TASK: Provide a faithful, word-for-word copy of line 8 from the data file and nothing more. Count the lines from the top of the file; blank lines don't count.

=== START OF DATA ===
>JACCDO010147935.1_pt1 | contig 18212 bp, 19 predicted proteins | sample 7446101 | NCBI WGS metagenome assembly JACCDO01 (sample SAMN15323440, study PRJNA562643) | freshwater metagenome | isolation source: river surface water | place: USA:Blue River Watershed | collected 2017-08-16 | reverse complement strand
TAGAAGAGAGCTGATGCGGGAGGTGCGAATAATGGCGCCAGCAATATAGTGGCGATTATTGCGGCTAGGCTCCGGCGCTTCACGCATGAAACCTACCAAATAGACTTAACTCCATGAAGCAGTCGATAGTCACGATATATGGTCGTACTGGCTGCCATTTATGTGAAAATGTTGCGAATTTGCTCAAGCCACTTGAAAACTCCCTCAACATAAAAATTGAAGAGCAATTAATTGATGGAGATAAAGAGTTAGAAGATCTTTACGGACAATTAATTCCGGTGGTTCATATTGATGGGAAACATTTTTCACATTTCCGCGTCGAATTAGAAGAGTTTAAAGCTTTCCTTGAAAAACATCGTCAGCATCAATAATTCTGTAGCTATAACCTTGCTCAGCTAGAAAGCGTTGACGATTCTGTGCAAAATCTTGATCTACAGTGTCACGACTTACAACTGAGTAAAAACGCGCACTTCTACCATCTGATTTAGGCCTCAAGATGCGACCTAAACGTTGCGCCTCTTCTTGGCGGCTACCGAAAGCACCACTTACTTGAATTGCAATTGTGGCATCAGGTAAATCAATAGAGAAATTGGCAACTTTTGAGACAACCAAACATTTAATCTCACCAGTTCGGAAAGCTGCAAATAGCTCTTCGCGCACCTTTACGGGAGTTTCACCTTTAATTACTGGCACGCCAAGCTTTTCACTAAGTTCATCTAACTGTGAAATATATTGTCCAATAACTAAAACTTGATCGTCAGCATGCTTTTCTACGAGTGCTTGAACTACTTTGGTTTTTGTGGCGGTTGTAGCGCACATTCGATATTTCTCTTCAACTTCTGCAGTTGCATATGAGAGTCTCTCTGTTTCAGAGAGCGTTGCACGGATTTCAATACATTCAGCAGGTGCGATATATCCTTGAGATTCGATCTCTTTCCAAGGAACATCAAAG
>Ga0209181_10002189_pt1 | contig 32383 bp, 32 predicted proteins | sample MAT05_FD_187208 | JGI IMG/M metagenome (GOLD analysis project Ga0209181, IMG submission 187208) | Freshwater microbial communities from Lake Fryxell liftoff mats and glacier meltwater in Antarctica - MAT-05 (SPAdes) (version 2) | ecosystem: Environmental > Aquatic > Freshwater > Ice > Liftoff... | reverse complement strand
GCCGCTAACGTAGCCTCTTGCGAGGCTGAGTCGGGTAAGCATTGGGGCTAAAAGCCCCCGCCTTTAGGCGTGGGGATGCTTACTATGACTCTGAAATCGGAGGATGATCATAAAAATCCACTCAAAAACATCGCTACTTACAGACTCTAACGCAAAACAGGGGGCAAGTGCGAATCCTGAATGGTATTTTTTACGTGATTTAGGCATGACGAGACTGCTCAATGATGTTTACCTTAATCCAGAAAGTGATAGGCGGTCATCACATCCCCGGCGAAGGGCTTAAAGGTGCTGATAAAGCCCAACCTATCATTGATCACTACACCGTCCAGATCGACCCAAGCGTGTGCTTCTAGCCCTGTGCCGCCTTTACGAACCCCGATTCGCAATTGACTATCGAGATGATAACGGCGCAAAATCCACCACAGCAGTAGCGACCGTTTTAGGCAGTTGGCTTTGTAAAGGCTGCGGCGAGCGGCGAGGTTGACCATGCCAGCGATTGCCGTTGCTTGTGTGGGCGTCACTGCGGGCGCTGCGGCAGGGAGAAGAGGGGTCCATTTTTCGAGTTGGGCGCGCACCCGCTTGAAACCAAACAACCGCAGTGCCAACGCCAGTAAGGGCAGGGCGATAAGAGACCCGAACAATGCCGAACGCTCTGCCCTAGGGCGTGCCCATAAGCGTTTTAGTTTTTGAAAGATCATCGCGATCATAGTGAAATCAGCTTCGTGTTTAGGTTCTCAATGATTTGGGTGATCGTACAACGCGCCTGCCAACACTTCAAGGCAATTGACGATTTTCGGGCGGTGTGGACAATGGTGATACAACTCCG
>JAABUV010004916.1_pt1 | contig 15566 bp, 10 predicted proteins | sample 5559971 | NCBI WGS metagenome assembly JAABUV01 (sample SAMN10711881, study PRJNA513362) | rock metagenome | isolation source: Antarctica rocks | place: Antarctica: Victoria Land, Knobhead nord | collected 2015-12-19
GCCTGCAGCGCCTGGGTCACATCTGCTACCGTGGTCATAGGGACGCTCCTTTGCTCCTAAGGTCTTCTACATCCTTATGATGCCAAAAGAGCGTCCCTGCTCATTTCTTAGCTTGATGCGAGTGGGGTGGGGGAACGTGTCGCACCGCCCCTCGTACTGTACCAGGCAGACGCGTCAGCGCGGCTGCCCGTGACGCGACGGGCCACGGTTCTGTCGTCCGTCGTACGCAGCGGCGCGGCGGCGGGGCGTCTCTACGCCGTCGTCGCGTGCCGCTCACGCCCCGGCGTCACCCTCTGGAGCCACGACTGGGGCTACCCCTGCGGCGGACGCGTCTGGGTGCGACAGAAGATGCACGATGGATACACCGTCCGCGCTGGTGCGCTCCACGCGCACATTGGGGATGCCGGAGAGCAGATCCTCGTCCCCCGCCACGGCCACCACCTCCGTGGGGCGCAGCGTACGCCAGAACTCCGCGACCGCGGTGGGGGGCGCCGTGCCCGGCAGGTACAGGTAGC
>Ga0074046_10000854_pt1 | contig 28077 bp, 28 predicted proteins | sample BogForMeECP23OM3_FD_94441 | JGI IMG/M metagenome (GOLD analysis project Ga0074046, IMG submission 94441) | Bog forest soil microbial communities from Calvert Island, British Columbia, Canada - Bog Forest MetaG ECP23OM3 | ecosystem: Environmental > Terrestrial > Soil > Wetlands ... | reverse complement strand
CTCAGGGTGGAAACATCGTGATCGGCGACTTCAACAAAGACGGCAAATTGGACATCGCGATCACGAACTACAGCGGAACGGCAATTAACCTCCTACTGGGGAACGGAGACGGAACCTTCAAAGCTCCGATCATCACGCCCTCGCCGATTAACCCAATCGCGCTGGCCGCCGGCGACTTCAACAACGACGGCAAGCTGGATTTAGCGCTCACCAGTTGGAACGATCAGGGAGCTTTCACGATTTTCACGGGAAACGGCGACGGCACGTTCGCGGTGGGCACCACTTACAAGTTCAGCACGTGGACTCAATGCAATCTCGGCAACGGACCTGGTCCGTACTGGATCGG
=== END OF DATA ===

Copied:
CTCAGGGTGGAAACATCGTGATCGGCGACTTCAACAAAGACGGCAAATTGGACATCGCGATCACGAACTACAGCGGAACGGCAATTAACCTCCTACTGGGGAACGGAGACGGAACCTTCAAAGCTCCGATCATCACGCCCTCGCCGATTAACCCAATCGCGCTGGCCGCCGGCGACTTCAACAACGACGGCAAGCTGGATTTAGCGCTCACCAGTTGGAACGATCAGGGAGCTTTCACGATTTTCACGGGAAACGGCGACGGCACGTTCGCGGTGGGCACCACTTACAAGTTCAGCACGTGGACTCAATGCAATCTCGGCAACGGACCTGGTCCGTACTGGATCGG